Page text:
If the customers don’t like the label, they tend to reject the product. The label quality, material, style, shape, colors and other characteristics as just as important as the text. As a business owner, it’s essential to know when to use paper labels and when to use film labels.
For example, film paper, offers great flexibility and durability, but the print won’t be as sharp compared to paper labels. Buyers do read product labels. If the text is hardly visible, it could turn them off.
Eager to find out more? Here is what you should know about film versus paper labels so you can make a reasonable decision and increase sales.
Paper is one of the most common materials on the market. It comes in varied types and textures, from gloss and semi-gloss paper to metalized and textured options. Any of these can be customized by your needs.
Both paper and film are suitable as a facestock - the top layer that you print on. Paper is the most common type of facestock and can be made from pulp or natural wood.
Paper has an excellent “printability”. This means that it allows for brighter, sharper, and higher quality printing. However, film labels lack the prinability of paper. The latter holds ink extremely well as can withstand high-heat printing. Due to the natural texture of paper, image quality and clarity can be better in paper labels than film labels.
One of the biggest advantages of paper labels is their versatility. While paper labels are typically white, you can find paper labels available in a wide range of fun and vibrant colors, from pastels to bright shades. Moreover, paper labels can also be used to give a handcrafted, weathered, or vintage look to most products. Varying the color for the paper adds new aesthetic qualities and opens up avenues for artistic expression, and eye-catching design.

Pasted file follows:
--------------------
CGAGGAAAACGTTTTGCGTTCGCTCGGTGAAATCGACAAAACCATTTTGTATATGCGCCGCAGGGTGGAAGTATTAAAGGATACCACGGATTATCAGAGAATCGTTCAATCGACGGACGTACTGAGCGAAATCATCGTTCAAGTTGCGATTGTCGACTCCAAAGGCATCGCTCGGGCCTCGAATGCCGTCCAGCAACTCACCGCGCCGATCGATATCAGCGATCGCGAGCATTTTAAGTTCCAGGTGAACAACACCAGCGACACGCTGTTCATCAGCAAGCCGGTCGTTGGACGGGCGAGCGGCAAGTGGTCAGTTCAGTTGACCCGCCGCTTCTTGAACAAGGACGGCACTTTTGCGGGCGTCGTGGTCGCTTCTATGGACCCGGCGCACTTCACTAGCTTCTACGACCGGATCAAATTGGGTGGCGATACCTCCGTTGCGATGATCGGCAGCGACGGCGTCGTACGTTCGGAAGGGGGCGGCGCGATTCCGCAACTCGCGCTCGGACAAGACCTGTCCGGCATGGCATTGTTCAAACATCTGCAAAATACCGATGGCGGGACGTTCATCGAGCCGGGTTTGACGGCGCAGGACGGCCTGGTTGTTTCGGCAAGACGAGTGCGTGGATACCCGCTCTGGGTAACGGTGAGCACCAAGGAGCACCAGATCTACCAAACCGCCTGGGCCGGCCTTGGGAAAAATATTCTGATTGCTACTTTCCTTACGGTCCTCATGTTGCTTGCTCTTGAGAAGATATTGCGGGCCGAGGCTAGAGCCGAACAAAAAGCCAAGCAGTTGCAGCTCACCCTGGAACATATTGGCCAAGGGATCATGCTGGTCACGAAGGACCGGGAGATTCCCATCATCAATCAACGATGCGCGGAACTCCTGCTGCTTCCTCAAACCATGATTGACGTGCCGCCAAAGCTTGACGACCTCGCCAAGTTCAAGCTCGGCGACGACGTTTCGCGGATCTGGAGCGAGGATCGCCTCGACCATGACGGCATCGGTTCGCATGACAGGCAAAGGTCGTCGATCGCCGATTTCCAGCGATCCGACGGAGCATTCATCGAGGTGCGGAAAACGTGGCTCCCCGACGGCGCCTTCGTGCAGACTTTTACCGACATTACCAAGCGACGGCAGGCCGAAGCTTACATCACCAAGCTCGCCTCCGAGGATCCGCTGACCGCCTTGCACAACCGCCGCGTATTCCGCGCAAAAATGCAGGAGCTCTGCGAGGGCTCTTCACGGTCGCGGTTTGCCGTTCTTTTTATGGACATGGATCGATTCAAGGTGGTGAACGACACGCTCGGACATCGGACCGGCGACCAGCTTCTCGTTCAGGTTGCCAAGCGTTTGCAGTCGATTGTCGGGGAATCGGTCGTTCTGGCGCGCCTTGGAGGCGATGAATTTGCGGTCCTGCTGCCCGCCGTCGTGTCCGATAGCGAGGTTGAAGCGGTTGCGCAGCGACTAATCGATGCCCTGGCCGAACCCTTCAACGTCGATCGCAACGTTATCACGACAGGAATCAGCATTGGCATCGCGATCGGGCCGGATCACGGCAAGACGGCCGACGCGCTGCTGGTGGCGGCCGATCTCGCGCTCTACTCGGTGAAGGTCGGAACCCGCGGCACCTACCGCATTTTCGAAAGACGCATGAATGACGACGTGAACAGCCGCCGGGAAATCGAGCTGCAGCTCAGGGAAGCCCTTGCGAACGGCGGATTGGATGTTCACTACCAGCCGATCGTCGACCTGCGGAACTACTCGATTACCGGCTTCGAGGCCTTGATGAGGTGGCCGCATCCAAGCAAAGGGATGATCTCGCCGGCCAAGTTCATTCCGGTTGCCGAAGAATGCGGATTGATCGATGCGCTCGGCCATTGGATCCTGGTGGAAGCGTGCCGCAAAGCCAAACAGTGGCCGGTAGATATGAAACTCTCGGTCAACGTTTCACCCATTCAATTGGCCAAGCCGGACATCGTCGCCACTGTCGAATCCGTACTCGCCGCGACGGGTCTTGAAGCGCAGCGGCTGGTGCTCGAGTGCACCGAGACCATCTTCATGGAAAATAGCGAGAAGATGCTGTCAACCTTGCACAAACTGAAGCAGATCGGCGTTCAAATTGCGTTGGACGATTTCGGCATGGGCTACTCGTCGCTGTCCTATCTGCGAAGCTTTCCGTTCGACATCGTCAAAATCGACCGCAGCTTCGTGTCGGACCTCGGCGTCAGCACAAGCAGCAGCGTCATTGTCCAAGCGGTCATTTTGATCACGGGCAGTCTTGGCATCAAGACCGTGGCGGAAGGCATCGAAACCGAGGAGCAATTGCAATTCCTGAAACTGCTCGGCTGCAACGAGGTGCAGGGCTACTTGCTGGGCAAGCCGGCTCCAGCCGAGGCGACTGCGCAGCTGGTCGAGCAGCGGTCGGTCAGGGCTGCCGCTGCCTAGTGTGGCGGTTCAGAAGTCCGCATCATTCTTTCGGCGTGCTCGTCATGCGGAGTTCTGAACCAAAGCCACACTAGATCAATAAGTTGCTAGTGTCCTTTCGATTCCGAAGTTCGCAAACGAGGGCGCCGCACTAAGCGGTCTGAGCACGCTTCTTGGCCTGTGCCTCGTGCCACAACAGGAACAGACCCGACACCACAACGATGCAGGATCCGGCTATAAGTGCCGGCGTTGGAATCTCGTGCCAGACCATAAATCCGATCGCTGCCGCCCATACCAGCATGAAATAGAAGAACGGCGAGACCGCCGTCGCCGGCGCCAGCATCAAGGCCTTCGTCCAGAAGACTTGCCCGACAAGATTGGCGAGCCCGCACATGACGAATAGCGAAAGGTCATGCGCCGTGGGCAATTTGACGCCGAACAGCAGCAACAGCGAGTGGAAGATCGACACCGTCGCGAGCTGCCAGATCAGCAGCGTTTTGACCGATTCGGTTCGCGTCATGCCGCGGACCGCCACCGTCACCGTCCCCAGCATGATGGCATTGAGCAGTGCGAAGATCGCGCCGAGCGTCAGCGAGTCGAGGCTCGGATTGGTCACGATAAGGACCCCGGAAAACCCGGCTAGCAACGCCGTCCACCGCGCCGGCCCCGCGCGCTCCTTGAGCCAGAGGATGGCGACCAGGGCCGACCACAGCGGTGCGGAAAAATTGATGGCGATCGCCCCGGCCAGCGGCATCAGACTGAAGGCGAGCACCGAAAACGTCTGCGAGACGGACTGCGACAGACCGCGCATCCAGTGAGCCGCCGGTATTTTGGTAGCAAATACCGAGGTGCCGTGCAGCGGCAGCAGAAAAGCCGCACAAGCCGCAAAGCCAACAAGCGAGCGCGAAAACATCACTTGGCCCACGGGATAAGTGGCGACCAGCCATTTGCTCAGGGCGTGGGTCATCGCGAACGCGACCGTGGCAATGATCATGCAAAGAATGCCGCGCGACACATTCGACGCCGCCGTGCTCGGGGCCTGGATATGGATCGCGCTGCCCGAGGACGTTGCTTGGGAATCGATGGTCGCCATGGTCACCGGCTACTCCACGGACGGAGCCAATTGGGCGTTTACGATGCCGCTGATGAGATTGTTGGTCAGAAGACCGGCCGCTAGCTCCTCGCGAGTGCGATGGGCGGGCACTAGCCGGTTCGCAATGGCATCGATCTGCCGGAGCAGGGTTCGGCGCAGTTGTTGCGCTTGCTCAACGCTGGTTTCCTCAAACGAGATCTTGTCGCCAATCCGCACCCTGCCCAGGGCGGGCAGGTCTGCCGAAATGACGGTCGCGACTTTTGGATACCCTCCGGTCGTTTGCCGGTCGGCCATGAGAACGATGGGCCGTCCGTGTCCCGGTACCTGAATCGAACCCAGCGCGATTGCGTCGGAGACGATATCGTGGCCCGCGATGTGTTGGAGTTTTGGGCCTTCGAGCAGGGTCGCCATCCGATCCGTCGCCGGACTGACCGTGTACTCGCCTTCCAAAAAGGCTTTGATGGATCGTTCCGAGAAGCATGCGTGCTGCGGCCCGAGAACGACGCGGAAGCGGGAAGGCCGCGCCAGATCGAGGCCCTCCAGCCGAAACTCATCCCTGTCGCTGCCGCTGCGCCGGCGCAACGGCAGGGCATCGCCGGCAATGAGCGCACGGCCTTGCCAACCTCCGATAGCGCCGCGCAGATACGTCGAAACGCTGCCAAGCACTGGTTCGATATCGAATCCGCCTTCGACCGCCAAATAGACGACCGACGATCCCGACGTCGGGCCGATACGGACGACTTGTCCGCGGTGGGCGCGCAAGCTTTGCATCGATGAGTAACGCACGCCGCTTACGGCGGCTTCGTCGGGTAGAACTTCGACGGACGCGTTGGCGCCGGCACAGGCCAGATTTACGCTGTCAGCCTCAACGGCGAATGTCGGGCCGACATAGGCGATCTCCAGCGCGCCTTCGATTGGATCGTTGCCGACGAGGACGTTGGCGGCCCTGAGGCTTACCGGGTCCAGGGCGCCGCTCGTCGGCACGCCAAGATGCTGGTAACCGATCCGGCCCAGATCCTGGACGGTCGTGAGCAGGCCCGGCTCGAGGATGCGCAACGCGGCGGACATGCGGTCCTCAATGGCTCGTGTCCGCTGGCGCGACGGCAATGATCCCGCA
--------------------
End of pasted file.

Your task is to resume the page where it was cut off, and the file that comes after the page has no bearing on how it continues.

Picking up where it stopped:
Are there any drawbacks?
Like everything else, paper labels have their drawbacks. Paper labels are generally used for indoor applications. Because they offer a relatively short lifespan. Paper is its lack of resistance to conditions such as water, light, time or tearing. It’s more likely to yellow and fade and break down when exposed to sunlight.
Despite its drawbacks, paper is one of the most economical substrate options.
By now, you should have a better idea of the differences between paper and film labels. The latter offer great flexibility and durability, making them suitable for outdoor applications or moisture-rich environments. Some film materials feature “weatherproof” qualities and can stand up to various conditions such as water, heat/cold, chemicals, oil, fading and even tearing. Because of this, they are a best choice for heavier duty uses. On the negative side, they don’t offer the same print sharpness as paper labels. This can be a major drawback if you want your products to stand out. Another drawback is that film substrate are costlier to produce than its paper counterpart.
Should you use Paper or Film Labels?
Both paper and film labels have advantages of drawbacks. Paper is more affordable and versatile, offering a vintage look.
Film labels last longer but come with a higher price tag and fail to provide the same print sharpness as paper facestocks. Plus, they are more durable and long-lasting to the environment.
In short, there’s a material for every project. Consider the pros and cons of film and paper labels to choose the right option for your specific application. For more information and help deciding whether paper or film is right for your label, you can reach out to our customer service representatives: firstname.lastname@example.org.